My problem with this started in high school when I looked out the window and noticed a tree several stories high growing. I had never noticed it before. And I’m pretty darn sure it didn’t just grow overnight. I had passed that tree going to class for two years before I finally noticed it.

I find this sad. Sad for me and sad for everybody else that I hear utter that phrase. There is so much more to life (and I’ve said this many times over so far this year) than the daily grind.

There are birds.

There are trees.�There’s even the stupid trees at Wal-Mart that are budding out already when it’s only 15 degrees out. Hey, it’s humorous!!

There’s the little child in front of you in the checkout line peeking out behind its mother and giving a smile — only wanting a few moments of attention.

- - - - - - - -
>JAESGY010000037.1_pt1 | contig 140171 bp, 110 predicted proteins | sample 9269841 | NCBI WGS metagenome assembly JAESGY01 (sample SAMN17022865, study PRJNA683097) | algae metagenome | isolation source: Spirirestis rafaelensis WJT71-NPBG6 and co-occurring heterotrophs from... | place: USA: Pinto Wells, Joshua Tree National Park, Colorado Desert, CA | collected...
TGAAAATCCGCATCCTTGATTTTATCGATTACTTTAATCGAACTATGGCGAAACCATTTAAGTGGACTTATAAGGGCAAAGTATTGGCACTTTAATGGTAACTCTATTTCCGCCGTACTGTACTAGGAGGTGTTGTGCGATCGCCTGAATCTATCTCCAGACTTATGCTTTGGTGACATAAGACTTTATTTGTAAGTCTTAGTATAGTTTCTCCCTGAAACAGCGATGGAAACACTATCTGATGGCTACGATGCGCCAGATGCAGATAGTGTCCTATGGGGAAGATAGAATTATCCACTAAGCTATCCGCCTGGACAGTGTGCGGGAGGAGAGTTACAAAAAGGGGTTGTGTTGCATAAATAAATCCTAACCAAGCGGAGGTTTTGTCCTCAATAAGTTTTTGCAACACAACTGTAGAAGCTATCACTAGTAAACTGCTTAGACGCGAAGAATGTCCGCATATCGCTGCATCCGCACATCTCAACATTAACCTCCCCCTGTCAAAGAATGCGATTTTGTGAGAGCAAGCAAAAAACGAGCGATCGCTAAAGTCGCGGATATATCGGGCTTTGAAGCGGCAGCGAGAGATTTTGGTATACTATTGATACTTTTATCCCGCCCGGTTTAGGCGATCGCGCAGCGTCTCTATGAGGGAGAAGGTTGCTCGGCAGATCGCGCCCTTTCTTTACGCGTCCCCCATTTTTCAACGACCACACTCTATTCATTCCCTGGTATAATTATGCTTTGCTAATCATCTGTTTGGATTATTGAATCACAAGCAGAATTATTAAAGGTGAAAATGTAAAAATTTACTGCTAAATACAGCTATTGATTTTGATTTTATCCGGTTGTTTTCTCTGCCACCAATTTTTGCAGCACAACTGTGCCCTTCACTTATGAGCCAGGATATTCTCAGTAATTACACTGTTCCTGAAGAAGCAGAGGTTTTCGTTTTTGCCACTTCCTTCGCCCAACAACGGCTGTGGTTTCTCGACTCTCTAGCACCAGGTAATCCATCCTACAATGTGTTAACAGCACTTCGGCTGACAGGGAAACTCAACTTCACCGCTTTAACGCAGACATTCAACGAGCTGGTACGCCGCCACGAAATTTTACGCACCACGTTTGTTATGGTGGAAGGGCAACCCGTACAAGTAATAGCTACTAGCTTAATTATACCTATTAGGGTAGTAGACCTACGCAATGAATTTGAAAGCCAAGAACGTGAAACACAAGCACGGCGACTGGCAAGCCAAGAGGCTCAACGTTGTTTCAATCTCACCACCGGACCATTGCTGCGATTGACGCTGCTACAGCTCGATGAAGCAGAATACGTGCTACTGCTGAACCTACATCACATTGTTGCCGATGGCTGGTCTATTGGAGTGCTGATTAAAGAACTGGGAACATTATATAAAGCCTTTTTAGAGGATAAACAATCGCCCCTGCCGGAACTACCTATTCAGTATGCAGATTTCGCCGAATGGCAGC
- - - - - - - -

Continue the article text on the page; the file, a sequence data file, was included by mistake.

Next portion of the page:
There’s the animal tracks near the mailbox made during a muddy day. Deer? Bigfoot? Ok, so random, but it’s still worth noticing!

And there’s even the subtle cry for help from a friend or person in need. If you’re not looking, you might miss it. If you’re absorbed in yourself or your daily problems, yeah, you’ll miss it. I myself, am very guilty of that in recent years. To everyone who I have “overlooked,” I’m sorry.

So today and hopefully every day forward I am going to try and notice everyday beauty. Pay more attention. Look around me. There’s so much in life that makes me smile. I love life.

And I love the World around me. It can be a beautiful place — it all depends on how you look at it.